Rewrite this post

PROVIDENCE, R.I. (WPRI) — A controversial proposal to limit how many college students can live together in Providence is getting another hearing Wednesday night, but it’s expected to be significantly scaled back to effect far fewer properties.

Councilwoman Helen Anthony’s original proposal would have restricted more than three college students from living together in any non-owner occupied apartment in multifamily homes across Providence, prompting students to come out in droves to push back.

A top concern was the affordability crisis in the city, which students say requires them to live with several roommates in order to afford housing.

Anthony has now drastically cut back the proposal, which will be heard by the Ordinance Committee at 5:30 p.m. on Wednesday.

“After hearing the testimony at the last public hearing, I am narrowing it significantly,” Anthony told 12 News.

The new proposal would only prohibit three or more students from living together in two residential zones in the city, known as R-1 and R-1A, which mainly contain single-family homes.

The city already bans three or more students from living together in single-family homes, so the new proposal would only impact 1,800 “non-conforming” multifamily homes in those districts, Anthony said. She argued the proposal is closing a loophole in the existing law.

A map of the properties impacted by the amended proposal.

The original proposal would have impacted 29,000 homes across the city.

The R-1 and R-1A zones are mostly located on the East Side and north end of the city, near both Brown University and Providence College.

The amended ordinance would also only apply to undergraduate students, a change from the original proposal.

Anthony said her intent is to target landlords who are buying up properties and chopping them up into rooms they rent out to students, limiting available housing for families and young professionals.

“I’m not targeting students,” Anthony said. “But I am looking at the fact that we have residential dwellings that are converted into student dorms.”

But opponents argue the proposal will have the opposite effect. If students can’t live with more than three per unit, they could take up more apartments in the city, not fewer.

“Nothing has changed in the past six months to alleviate the concerns we raised then: this ordinance will not be effective in addressing the problem it is purportedly designed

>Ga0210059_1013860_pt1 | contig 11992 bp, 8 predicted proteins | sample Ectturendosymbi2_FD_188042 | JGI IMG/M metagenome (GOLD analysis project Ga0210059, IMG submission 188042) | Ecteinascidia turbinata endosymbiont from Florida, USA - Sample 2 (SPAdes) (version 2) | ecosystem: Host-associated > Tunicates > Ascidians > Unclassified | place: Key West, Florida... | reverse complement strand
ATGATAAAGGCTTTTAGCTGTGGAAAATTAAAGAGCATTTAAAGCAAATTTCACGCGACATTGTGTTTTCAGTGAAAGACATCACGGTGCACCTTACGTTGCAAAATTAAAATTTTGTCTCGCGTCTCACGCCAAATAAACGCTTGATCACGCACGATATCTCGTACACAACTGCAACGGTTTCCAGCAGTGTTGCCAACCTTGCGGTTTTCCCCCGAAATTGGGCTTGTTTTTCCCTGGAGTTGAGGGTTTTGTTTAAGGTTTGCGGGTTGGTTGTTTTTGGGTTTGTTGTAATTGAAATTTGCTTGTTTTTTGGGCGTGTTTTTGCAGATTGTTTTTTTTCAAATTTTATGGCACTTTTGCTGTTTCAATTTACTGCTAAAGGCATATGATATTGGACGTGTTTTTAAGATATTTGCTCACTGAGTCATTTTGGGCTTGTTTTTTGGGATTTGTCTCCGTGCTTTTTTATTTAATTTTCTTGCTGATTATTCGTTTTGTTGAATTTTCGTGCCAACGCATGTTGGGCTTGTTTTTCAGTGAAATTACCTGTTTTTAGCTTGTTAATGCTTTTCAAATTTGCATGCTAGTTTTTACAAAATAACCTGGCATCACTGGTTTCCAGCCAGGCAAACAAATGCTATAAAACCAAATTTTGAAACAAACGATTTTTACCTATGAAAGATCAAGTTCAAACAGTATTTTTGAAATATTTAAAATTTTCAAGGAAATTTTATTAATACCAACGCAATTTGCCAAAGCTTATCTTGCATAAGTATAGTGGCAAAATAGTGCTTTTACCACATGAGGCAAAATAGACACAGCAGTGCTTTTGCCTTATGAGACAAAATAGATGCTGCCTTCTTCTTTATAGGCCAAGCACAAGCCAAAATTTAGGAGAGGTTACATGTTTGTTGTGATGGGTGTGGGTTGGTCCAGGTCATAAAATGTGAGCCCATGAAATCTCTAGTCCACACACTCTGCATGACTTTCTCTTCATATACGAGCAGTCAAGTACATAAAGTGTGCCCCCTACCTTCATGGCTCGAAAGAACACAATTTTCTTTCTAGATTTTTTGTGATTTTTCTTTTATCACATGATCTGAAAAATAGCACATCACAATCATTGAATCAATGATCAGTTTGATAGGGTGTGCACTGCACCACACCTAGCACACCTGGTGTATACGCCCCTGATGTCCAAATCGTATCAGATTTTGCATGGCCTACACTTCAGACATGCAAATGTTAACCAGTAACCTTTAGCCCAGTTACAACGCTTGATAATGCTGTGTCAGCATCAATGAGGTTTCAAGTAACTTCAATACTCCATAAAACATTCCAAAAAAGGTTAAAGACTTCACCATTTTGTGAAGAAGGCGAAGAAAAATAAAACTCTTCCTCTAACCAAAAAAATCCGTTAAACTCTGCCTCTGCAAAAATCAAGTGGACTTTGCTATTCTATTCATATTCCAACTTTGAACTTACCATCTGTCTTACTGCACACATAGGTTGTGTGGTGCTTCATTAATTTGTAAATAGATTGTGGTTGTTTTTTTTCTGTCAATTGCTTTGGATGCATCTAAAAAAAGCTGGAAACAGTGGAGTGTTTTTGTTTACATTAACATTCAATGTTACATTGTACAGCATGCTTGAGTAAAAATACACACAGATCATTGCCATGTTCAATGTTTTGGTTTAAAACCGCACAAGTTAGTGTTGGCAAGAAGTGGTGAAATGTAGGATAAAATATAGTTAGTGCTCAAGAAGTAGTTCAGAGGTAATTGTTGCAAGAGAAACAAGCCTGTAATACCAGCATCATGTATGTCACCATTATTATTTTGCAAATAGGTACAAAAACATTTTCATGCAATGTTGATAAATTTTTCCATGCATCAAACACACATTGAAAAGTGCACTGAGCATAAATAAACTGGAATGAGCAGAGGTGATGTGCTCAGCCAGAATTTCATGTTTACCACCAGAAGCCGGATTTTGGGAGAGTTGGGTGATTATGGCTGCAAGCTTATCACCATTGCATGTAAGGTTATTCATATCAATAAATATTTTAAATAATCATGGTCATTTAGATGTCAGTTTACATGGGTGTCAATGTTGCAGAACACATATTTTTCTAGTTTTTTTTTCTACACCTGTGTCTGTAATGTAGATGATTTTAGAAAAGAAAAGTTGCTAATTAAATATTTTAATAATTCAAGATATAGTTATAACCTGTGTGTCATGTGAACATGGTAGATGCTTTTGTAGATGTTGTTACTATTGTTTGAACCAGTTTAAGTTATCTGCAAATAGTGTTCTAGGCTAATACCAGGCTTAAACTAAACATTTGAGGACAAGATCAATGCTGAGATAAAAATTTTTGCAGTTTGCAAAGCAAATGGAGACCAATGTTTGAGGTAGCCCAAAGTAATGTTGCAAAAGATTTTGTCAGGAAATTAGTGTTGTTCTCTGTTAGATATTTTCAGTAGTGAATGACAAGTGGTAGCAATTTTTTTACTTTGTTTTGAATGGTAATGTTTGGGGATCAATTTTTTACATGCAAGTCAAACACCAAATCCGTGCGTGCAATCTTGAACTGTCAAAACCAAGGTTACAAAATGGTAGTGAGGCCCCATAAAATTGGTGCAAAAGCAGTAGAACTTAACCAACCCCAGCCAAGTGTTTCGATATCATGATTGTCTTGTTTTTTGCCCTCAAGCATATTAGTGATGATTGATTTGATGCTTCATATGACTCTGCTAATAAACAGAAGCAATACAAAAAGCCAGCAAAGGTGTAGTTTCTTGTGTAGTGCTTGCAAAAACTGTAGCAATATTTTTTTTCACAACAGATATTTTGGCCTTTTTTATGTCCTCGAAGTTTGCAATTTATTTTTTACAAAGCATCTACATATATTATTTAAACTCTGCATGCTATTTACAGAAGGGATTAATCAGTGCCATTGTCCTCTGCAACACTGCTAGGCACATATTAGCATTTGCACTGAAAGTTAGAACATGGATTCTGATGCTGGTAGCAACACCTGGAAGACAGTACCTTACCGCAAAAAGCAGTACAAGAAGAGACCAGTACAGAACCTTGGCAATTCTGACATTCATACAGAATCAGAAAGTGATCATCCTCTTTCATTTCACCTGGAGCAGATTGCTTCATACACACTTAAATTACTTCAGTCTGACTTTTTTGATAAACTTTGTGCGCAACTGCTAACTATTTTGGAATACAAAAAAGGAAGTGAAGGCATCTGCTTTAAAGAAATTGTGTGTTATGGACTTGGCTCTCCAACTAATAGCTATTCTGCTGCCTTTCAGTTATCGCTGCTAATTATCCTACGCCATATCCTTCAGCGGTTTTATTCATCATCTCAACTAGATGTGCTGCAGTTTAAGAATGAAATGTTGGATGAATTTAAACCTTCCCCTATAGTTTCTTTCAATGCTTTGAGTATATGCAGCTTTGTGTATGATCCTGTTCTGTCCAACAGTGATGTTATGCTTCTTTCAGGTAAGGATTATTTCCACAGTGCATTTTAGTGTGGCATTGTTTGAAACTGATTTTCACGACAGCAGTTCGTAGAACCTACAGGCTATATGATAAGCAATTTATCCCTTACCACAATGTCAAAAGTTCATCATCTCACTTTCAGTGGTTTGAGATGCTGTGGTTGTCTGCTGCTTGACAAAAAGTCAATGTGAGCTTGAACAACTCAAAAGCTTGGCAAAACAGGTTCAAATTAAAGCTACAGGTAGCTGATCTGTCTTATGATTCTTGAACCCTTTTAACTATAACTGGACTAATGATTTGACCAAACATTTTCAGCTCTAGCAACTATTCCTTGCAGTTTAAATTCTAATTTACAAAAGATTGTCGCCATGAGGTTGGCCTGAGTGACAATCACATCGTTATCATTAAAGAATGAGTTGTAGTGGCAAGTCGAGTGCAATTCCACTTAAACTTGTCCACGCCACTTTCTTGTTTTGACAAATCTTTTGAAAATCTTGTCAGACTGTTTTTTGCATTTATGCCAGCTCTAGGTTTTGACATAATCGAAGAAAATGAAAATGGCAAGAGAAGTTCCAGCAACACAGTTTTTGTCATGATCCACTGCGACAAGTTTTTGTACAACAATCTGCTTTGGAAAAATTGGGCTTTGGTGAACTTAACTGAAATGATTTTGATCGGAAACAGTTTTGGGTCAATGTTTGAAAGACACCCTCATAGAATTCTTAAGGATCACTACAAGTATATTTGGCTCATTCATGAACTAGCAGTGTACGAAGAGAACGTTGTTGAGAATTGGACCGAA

to address; it will have a particularly adverse impact on lower-income students; it radiates an
antagonism towards a cohort of residents that make up a vibrant and vital part of the City’s environment and character; it ignores the plight that some students will face in light of the city’s well-recognized and severe housing shortage,” said Steven Brown, the executive director of the ACLU of Rhode Island, in written testimony.

He also opposes a measure that could notify colleges if their off-campus students are violating the ordinance.

In addition to college students who testified against the ordinance last fall, landlords also spoke out.

“I have several 4 bedroom apartments and have consistently had demand from 4 students,” wrote Vito Arminio, a Federal Hill landlord, in testimony to the council. “To suddenly restrict this would be a great disservice, making rent more unaffordable for them.”

Others applauded the effort, pointing to noise issues, excessive trash and too many parked cars at properties that used to house much fewer people.

“I watched as a neighbor’s exquisitely restored home was carved into multiple units,” wrote Deborah Moxham in testimony about the ordinance. “Her chandeliered dining room is now a bedroom for one of twelve students, paying $1,300 apiece.”

The debate over limiting college student housing in Providence is not new. The City Council passed an ordinance in 2015 that restricted more than three college students from living in a single-family home that is not owner-occupied.

Supporters of the law said landlords were buying up homes and turning them into students housing, causing noise issues in neighborhoods and limiting housing options for families.

Opponents sued, but the R.I. Supreme Court upheld the ordinance in 2020.

Steph Machado (smachado@wpri.com) is a Target 12 investigative reporter covering Providence, politics and more for 12 News. Connect with her on Twitter and on Facebook.

. Keep all images. Remove “and links” at the beginning

Leave a Reply

Your email address will not be published. Required fields are marked *